That the increasing complexity of family interactions in an online environment AND the increasing numbers of information and communication technologies (ICTs) involved in those interactions is changing the way we work, play and relate to each other.

  • The ability to be in multiple places simultaneously redefines ‘togetherness’, and the way we attend to others. For example: If you are chatting to your daughter on the mobile phone, while she is instant messaging her friends – does that constitute family time together? If dad is watching TV with his son, while the son is text messaging his mates – are they spending time together?
  • Email, the Internet, mobile phone, social networking sites, Instant Messaging (IM) and Short Message Service (SMS) texting provide family members a means to communicate and maintain a sense of ‘connectedness’ with each other.
  • Families seem to be living more and more moments ‘on air’ so that virtual family ties co-exist with face-to-face time.
  • Family togetherness becomes disembodied and fragmented; nevertheless, togetherness can be experienced whilst being separate.

Teens, technology and sharing information

Isn’t it funny when we as parents, or researchers, ask a young person, that is, adolescent, teenager, or young adult, what they think of all the new technology that is available? They look bewildered (or is that frustrated?), roll their eyes and remind us that there is nothing unusual in their experience – it is normal! Normal to have a Facebook account (Myspace lost its status as ‘cool’ very early); to Google for information regarding any query; to download music and videos; and ultimately to have an online presence and identity. But perhaps most significantly, it is normal behaviour to share information in the digital world.

Digital Footprints

When my daughter has her 21st birthday party (and it is still some years away yet) the advantage of digital technology is that I will be able to find a vast array of embarrassing moments at the click of a mouse, or finger swipe across a screen! All those digital images add up to a significant digital footprint.

In a poll conducted by AVG last year, the following information about digital downloads/uploads of images of very young children was ascertained:

1 – The average age at which a child acquires an online presence courtesy of their parents is at six months, and by the time they are two 81% of children have some kind of ‘digital footprint’.
2 – A third (33%) of children have had images posted online from birth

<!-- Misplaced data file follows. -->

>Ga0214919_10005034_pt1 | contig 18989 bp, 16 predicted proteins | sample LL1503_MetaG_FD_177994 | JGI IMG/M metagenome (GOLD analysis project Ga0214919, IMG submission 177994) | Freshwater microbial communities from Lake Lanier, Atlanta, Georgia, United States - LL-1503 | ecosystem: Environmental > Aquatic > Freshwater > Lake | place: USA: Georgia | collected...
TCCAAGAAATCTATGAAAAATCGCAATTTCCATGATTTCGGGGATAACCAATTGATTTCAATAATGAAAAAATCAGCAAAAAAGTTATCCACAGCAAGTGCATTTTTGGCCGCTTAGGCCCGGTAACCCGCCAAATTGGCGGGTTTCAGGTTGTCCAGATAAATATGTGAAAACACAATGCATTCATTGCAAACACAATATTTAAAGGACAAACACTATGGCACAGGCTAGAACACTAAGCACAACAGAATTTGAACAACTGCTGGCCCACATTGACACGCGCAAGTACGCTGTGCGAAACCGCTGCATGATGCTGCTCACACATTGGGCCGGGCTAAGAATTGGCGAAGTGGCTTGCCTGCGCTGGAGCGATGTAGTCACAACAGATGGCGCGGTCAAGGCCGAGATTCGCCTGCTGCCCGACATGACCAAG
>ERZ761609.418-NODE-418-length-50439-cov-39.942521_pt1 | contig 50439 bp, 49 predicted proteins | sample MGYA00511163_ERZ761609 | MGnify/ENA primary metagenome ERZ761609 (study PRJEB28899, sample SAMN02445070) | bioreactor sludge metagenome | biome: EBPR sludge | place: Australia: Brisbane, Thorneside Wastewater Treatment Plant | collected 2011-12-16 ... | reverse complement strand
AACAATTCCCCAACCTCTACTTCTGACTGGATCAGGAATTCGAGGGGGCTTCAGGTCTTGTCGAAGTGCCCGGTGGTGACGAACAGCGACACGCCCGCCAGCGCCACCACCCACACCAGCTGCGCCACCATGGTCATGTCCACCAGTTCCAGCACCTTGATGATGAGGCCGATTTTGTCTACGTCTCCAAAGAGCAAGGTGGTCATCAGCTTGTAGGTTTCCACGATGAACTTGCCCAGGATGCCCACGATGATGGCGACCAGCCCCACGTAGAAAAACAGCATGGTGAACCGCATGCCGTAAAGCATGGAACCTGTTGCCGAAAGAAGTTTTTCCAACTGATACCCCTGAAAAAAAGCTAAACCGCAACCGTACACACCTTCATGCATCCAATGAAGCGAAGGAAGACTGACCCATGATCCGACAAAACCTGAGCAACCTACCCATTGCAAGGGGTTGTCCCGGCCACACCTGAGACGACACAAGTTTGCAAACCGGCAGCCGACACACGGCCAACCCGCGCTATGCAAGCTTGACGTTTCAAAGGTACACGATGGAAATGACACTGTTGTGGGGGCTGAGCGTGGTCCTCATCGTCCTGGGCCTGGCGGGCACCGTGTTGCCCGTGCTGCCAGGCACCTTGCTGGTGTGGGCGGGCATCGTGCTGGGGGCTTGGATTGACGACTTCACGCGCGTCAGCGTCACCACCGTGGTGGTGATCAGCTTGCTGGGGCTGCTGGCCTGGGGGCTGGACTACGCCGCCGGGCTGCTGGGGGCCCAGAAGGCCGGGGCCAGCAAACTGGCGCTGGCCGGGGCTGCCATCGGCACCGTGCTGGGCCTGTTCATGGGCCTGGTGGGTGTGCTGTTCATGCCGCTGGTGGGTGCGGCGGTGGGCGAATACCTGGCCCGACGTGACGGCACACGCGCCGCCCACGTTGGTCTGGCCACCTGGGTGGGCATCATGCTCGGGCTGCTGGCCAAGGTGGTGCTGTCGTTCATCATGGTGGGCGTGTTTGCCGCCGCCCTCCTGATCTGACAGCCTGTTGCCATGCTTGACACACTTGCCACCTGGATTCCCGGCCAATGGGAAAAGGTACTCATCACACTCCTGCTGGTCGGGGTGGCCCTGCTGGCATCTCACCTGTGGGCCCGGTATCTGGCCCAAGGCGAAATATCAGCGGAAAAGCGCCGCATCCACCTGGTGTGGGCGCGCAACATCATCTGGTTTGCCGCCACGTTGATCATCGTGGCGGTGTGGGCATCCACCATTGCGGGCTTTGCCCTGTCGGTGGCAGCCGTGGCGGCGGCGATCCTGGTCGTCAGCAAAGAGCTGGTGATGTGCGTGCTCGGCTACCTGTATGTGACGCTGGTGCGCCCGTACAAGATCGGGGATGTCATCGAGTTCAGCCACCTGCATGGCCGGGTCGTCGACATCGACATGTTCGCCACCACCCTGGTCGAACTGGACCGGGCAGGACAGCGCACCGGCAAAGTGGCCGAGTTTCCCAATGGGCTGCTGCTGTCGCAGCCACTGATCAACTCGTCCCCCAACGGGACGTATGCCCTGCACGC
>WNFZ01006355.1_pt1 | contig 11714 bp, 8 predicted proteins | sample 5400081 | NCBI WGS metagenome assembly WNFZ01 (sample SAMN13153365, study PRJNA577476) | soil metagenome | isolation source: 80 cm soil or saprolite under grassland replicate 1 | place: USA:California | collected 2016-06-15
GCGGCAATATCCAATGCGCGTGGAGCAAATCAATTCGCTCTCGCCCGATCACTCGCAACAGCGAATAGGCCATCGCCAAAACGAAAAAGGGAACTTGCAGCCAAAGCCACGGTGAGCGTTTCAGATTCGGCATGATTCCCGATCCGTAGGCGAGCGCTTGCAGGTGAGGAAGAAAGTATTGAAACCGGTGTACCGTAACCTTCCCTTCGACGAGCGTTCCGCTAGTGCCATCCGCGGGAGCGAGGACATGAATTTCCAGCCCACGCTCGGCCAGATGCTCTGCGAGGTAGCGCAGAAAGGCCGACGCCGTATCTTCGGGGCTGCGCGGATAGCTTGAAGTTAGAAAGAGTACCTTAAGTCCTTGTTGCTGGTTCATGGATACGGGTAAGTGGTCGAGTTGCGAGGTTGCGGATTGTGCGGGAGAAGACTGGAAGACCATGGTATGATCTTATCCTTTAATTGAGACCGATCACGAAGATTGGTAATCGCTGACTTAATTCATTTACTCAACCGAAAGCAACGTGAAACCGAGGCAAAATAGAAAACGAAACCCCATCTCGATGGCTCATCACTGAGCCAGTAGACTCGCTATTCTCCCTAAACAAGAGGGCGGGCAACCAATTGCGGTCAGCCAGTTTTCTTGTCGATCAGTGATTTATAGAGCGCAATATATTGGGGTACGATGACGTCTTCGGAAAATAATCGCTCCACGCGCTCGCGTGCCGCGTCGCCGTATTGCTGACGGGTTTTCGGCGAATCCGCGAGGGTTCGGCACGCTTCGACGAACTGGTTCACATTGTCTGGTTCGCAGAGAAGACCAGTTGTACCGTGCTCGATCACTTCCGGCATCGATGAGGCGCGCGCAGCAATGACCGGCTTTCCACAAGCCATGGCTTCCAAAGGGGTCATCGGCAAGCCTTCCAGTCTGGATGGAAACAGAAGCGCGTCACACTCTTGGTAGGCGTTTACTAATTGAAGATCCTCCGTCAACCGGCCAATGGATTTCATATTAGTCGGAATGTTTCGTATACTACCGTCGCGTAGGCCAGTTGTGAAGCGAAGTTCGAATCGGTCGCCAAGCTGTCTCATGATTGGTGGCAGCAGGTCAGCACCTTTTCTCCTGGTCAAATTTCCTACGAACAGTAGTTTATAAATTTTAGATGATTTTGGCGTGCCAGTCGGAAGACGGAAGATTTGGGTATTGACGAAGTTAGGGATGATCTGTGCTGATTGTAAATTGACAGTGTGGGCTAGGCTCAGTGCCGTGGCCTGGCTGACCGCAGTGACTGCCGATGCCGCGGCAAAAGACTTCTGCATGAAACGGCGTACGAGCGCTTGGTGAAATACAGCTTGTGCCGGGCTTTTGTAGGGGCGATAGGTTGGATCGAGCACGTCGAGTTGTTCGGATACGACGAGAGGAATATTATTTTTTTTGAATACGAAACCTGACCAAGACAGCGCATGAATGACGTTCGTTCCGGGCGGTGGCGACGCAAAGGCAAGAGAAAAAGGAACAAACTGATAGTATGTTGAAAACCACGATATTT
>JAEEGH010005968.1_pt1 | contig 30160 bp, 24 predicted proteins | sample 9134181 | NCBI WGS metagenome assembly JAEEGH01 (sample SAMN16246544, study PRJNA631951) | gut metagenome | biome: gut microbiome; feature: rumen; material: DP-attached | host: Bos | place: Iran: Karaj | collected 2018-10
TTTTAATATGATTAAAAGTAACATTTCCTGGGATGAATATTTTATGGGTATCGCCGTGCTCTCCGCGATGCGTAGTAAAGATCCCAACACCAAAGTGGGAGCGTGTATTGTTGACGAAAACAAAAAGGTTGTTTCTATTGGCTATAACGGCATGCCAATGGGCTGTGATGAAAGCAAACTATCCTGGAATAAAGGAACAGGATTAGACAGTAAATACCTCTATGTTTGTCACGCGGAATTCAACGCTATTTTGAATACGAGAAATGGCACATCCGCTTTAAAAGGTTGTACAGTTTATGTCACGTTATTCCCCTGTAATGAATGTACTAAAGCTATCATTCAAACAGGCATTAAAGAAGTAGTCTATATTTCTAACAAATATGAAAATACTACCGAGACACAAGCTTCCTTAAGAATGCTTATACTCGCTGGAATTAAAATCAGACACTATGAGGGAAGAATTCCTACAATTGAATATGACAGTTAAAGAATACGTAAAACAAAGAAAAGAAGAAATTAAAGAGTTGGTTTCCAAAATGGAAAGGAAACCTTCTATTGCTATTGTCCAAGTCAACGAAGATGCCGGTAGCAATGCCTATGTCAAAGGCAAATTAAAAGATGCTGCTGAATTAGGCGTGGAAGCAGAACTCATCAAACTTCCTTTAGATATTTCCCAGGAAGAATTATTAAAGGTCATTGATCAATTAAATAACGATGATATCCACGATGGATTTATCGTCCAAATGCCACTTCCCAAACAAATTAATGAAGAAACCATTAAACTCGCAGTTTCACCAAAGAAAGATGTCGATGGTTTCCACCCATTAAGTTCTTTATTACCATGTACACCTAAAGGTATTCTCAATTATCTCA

3 – A quarter (23%) of children have even had their pre-birth scans uploaded to the Internet by their parents
4 – Seven per cent (7%) of babies have even had an email address created for them by their parents
5 – More than 70% of mothers said they posted baby and toddler images online to share with friends and family

See: AVG Blogs | J.R. Smith http://jrsmith.blog.avg.com/2010/10/would-you-want-a-digital-footprint-from-birth.html#ixzz1ErsaHZYx

Unlike footprints in the sand, our digital footprints leave a trace that is not necessarily washed away – I am uncertain about whether this is something that we need to be concerned about. I have noticed that many parents create online profiles of their very young children on social networking sites as a means of sharing precious moments. Rather than being placed in private family photo albums, they are distributed in the public domain. It seems to be standard practice to share photographic memories online. It starts early, and then teens continue to interact, connect, play, explore, learn and communicate in the digital world. It is normal for these kids to post pictures of themselves in a variety of situations. It will make locating those amusing pictures for the purpose of celebrating a rite of passage into adulthood all the more trouble-free.

Shiny, bright new things

As we demand to have the next, newest, more shiny brighter version of the thing we had before, (iphone 4, 4G, new generation iPad, Android technology, etc), what are the emotions attached to the ‘old’ thing? Is it contempt or disappointment because it has become slow and obsolete (and so quickly)? Each newer generational ‘thing’ has better inbuilt processing, more power, is smaller to carry, comes in a variety of colours and shapes, and can clean your house and prepare your evening meal (I wish) too! Once upon a time we had the same TV or fridge for over 20 years (okay – I had a Westinghouse fridge that was my parents’ before it became mine, until it imploded at 35 years – a very good innings). Now we seem to replace our technology at regular intervals.

Teens and mobile devices